In my work I explore the ever changing states of the individual. Through introspection and the delving into the unconscious and the psyche one can gain a more thorough understanding of the self and through this gain a more profound sense of humanity as a whole.
If one can honestly face oneself and one’s psyche one can come to learn the potentiality of dark and light that exists in all of us. Once one comes to face their own shadows one has much more control over them and can thus begin to consciously choose one’s own way in life, rather than being controlled by unconscious motives. To Jung the psyche is both the mother of civilization and its destroyer. We have the responsibility to choose. 
“There is no coming to consciousness without pain. People will do anything, no matter how absurd, in order to avoid facing their own Soul. One does not become enlightened by imagining figures of light, but by making the darkness conscious.”
- Carl G. Jung, ‘The Philosophical Tree’.
This type of introspection is not a selfish pursuit, through inner understanding one becomes much more capable of comprehending the actions and motives of others. With so much tension and fragmentation between and within nations, as well as within the individual, it has become all the more vital that we endeavor to understand and listen to ourselves and each other.
‘Since wars begin in the minds of men, it is in the minds of men that defenses of peace must be constructed.’
Preamble to UNESCO’s constitution.
Art can be a powerful mechanism to explore and communicate these ideas. We can explore through art our emotions, our minds workings as well as having conversations on society at large. Through this means we can begin to communicate with others, to ‘build more bridges’ allowing people access into our inner workings and thus begin to break down down barriers that keep us apart.
Psychiatrist and author Dan Siegel presents a form of meditation where we first become aware of all our senses, then the interior of our bodies, our emotions and mental activities, then awareness of our consciousness and then of our interconnectedness with others and the environment. I am interested in this form of connecting to self as a means to connect with others more deeply. This heightens us from personal consciousness through to a heightened expansive consciousness.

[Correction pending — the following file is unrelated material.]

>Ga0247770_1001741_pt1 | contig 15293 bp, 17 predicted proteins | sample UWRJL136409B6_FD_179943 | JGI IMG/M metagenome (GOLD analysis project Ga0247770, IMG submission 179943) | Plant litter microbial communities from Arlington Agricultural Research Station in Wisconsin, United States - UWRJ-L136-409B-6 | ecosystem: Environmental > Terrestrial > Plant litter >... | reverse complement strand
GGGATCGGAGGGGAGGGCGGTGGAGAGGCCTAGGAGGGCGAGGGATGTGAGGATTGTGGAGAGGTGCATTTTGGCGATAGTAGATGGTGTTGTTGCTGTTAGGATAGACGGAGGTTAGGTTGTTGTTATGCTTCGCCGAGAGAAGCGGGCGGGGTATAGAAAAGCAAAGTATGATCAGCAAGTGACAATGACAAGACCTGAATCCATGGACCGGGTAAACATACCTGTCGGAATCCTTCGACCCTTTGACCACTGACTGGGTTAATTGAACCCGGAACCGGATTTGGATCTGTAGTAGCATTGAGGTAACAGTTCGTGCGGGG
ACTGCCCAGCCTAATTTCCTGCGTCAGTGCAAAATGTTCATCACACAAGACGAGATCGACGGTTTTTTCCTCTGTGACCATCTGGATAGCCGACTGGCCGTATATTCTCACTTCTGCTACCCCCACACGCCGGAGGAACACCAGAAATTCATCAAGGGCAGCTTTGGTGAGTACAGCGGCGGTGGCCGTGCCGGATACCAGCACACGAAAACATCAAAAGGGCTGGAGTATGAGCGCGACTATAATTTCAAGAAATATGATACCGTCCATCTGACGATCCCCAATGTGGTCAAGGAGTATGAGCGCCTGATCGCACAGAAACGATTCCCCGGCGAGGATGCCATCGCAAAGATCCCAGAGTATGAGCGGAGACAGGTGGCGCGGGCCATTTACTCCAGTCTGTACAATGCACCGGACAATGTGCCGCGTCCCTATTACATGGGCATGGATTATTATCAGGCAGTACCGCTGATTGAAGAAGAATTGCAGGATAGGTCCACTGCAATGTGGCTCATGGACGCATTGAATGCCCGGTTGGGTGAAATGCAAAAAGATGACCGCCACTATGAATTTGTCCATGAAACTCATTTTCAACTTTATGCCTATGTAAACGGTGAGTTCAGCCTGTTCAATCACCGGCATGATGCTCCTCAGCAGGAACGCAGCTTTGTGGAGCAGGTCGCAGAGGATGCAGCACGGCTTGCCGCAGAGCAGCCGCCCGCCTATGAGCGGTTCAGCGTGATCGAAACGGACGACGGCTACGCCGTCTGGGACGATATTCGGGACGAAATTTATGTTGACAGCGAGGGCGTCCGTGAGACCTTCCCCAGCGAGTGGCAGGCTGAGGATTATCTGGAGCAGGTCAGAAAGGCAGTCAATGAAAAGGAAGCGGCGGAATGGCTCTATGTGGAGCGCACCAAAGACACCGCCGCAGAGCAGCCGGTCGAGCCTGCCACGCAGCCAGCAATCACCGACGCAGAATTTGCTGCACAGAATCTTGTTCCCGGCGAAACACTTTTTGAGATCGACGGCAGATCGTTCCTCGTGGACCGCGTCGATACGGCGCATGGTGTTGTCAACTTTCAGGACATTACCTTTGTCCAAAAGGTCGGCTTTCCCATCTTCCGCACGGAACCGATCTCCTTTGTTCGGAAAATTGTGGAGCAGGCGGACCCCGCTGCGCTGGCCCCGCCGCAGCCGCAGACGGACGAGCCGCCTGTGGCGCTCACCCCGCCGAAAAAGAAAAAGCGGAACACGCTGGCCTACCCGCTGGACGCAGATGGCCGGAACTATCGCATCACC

Art as a mechanism that employs metaphor, symbolism, abstraction and emotion also offers another way of encountering the world. Not restricted to mere logic and common sense it presents an opportunity to engage the senses, intuition and emotion.
It allows for engagement of the right hand side of the brain, a side that is often neglected in society at present. Neuroscientist and psychotherapist Dr. Allan Shore speaks of the importance of the right brain functions which he feels are undervalued. Conscious expectation must be left behind in order to try and intuitively and empathically become aware of what the other person is saying. Reik says we must abandon ‘rigidly rational consciousness’ and ‘abandon yourself’ to hear the other person and try to comprehend what is being said underneath just words.
Currently there is a prevalence in society for value of external achievement and validation over the internal. Compassion and empathy are qualities that are needed to make positive moves forward for all of society and they spring from the ability of connecting one’s inner self with others.
I am hoping in my work to explore this relationship between the inner and outer worlds of the individual. How reaching inwards can help us to extend ourselves outwards and connect with people on a deeper level and find a common unity between us all.
I have begun compiling some of my research in this area into a collaborative mind map where I am inviting people to contribute. The title ‘We Are All Connected By Invisible Strings’ is hoped to evoke a sense of a deeper underlying connection between us all.
If anyone would like to contribute to the mind map I can add you via email. Look forward to working with you all!
These photographs are some starting points for exploring these ideas.
 Radmila Moacanin, ‘The Essence of Jung’s Psychology and Tibetan Buddhism, Western and Eastern Paths the Heart’.